Objection 1: It would seem that the religious life of those who live in community is more perfect than that of those who lead a solitary life. For it is written (Eccles. 4:9): "It is better . . . that two should be together, than one; for they have the advantage of their society." Therefore the religious life of those who live in community would seem to be more perfect. Objection 2: Further, it is written (Mat. 18:20): "Where there are two or three gathered together in My name, there am I in the
Saint Thomas Aquinas—Summa Theologica

Whether the Mode and Order of the Temptation were Becoming?
Objection 1: It would seem that the mode and order of the temptation were unbecoming. For the devil tempts in order to induce us to sin. But if Christ had assuaged His bodily hunger by changing the stones into bread, He would not have sinned; just as neither did He sin when He multiplied the loaves, which was no less a miracle, in order to succor the hungry crowd. Therefore it seems that this was nowise a temptation. Objection 2: Further, a counselor is inconsistent if he persuades the contrary to
Saint Thomas Aquinas—Summa Theologica

Prov. 22:06 the Duties of Parents
"Train up a child in the way he should go; and when he is old, he will not depart from it."--Prov. 22:6. I SUPPOSE that most professing Christians are acquainted with the text at the head of this page. The sound of it is probably familiar to your ears, like an old tune. It is likely you have heard it, or read it, talked of it, or quoted it, many a time. Is it not so? But, after all, how little is the substance of this text regarded! The doctrine it contains appears scarcely known, the duty it puts
John Charles Ryle—The Upper Room: Being a Few Truths for the Times

Whether Contention is a Mortal Sin?
Objection 1: It would seem that contention is not a mortal sin. For there is no mortal sin in spiritual men: and yet contention is to be found in them, according to Lk. 22:24: "And there was also a strife amongst" the disciples of Jesus, "which of them should . . . be the greatest." Therefore contention is not a mortal sin. Objection 2: Further, no well disposed man should be pleased that his neighbor commit a mortal sin. But the Apostle says (Phil. 1:17): "Some out of contention preach Christ,"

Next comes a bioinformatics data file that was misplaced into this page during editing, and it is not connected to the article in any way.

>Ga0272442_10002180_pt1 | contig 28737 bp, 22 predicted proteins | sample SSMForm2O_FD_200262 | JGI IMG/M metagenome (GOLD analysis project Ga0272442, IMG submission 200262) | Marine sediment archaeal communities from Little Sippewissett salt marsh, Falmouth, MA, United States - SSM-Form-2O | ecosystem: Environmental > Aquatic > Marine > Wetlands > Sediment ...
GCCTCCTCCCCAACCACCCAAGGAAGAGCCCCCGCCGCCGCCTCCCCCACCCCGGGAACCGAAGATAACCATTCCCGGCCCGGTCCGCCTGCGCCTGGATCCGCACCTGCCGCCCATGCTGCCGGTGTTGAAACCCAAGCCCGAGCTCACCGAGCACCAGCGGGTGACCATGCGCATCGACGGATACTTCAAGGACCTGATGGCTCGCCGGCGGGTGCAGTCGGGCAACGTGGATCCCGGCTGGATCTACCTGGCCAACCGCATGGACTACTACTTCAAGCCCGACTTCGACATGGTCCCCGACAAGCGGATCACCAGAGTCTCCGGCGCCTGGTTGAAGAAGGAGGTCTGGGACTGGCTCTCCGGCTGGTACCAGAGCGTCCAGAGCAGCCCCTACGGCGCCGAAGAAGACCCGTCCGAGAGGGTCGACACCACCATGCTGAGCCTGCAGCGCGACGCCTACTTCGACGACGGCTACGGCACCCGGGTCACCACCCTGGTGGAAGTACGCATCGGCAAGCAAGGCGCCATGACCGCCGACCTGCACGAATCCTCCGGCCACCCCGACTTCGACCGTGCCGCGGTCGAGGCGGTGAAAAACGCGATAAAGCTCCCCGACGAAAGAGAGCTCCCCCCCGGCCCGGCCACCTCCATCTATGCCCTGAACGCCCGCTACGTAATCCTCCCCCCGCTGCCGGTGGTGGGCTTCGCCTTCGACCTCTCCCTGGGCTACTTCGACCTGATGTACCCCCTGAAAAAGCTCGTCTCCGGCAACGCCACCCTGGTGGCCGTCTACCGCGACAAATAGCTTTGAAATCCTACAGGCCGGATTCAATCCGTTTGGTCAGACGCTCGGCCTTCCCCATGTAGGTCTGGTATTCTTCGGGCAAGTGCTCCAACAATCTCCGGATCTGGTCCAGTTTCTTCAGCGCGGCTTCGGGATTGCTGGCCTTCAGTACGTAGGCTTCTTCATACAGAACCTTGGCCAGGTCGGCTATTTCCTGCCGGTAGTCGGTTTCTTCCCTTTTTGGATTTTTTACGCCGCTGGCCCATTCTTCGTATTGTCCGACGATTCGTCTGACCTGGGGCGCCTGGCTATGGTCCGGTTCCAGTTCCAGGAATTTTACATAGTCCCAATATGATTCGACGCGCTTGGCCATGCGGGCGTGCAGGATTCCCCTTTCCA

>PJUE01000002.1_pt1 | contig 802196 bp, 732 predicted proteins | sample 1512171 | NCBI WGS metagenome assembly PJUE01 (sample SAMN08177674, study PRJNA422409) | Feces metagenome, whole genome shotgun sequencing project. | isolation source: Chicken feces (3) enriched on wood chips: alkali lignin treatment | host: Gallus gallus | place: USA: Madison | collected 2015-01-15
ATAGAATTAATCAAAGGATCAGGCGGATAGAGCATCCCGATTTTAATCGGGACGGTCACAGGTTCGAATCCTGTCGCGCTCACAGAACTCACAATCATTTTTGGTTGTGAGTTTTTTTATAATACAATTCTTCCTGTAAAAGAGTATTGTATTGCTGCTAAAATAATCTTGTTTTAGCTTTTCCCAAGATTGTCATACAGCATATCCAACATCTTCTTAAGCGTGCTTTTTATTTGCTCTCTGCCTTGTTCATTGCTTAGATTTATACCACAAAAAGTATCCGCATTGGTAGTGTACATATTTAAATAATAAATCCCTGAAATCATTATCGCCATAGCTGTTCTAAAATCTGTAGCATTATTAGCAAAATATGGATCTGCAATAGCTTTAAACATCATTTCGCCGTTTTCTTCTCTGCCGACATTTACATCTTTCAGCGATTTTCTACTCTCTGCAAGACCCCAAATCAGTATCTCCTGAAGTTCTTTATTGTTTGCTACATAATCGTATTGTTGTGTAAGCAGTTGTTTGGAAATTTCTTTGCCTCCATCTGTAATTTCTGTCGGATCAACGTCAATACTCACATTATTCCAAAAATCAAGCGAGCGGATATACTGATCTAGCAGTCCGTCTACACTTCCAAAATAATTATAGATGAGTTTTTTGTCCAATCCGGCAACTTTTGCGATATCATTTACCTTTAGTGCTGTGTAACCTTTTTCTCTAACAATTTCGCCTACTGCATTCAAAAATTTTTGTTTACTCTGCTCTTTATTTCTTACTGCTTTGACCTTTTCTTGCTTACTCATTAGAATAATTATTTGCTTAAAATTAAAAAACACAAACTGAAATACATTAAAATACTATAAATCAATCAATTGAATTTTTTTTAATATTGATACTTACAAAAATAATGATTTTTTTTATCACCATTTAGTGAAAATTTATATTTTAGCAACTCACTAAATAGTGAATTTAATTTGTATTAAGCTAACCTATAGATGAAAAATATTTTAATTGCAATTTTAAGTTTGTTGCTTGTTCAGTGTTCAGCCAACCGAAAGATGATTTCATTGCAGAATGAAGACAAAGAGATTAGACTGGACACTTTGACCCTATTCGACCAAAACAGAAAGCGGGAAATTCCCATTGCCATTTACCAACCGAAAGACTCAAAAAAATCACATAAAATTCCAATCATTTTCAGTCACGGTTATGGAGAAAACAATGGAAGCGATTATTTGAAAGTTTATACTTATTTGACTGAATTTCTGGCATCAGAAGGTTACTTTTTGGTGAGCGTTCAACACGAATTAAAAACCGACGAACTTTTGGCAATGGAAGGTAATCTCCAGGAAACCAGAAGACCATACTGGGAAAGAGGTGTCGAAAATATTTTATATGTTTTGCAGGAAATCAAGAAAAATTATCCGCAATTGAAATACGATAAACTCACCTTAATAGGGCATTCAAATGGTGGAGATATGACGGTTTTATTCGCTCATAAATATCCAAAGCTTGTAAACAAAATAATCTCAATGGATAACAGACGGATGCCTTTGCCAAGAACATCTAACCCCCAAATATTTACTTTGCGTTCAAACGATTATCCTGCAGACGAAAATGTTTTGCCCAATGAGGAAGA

Saint Thomas Aquinas—Summa Theologica

On the Animals
The birds are the saints, because they fly to the higher heart; in the gospel: and he made great branches that the birds of the air might live in their shade. [Mark 4:32] Flying is the death of the saints in God or the knowledge of the Scriptures; in the psalm: I shall fly and I shall be at rest. [Ps. 54(55):7 Vulgate] The wings are the two testaments; in Ezekiel: your body will fly with two wings of its own. [Ez. 1:23] The feathers are the Scriptures; in the psalm: the wings of the silver dove.
St. Eucherius of Lyons—The Formulae of St. Eucherius of Lyons

Jesus' Triumphal Entry into Jerusalem.
(from Bethany to Jerusalem and Back, Sunday, April 2, a.d. 30.) ^A Matt. XXI. 1-12, 14-17; ^B Mark XI. 1-11; ^C Luke XIX. 29-44; ^D John XII. 12-19. ^c 29 And ^d 12 On the morrow [after the feast in the house of Simon the leper] ^c it came to pass, when he he drew nigh unto Bethphage and Bethany, at the mount that is called Olivet, ^a 1 And when they came nigh unto Jerusalem, and came unto Bethphage unto { ^b at} ^a the mount of Olives [The name, Bethphage, is said to mean house of figs, but the
J. W. McGarvey—The Four-Fold Gospel

The book of Job is one of the great masterpieces of the world's literature, if not indeed the greatest. The author was a man of superb literary genius, and of rich, daring, and original mind. The problem with which he deals is one of inexhaustible interest, and his treatment of it is everywhere characterized by a psychological insight, an intellectual courage, and a fertility and brilliance of resource which are nothing less than astonishing. Opinion has been divided as to how the book should be
John Edgar McFadyen—Introduction to the Old Testament

Job 39:5 NIVJob 39:5 NLTJob 39:5 ESVJob 39:5 NASBJob 39:5 KJVJob 39:5 Bible AppsJob 39:5 ParallelBible Hub
Job 39:4
Top of Page
Top of Page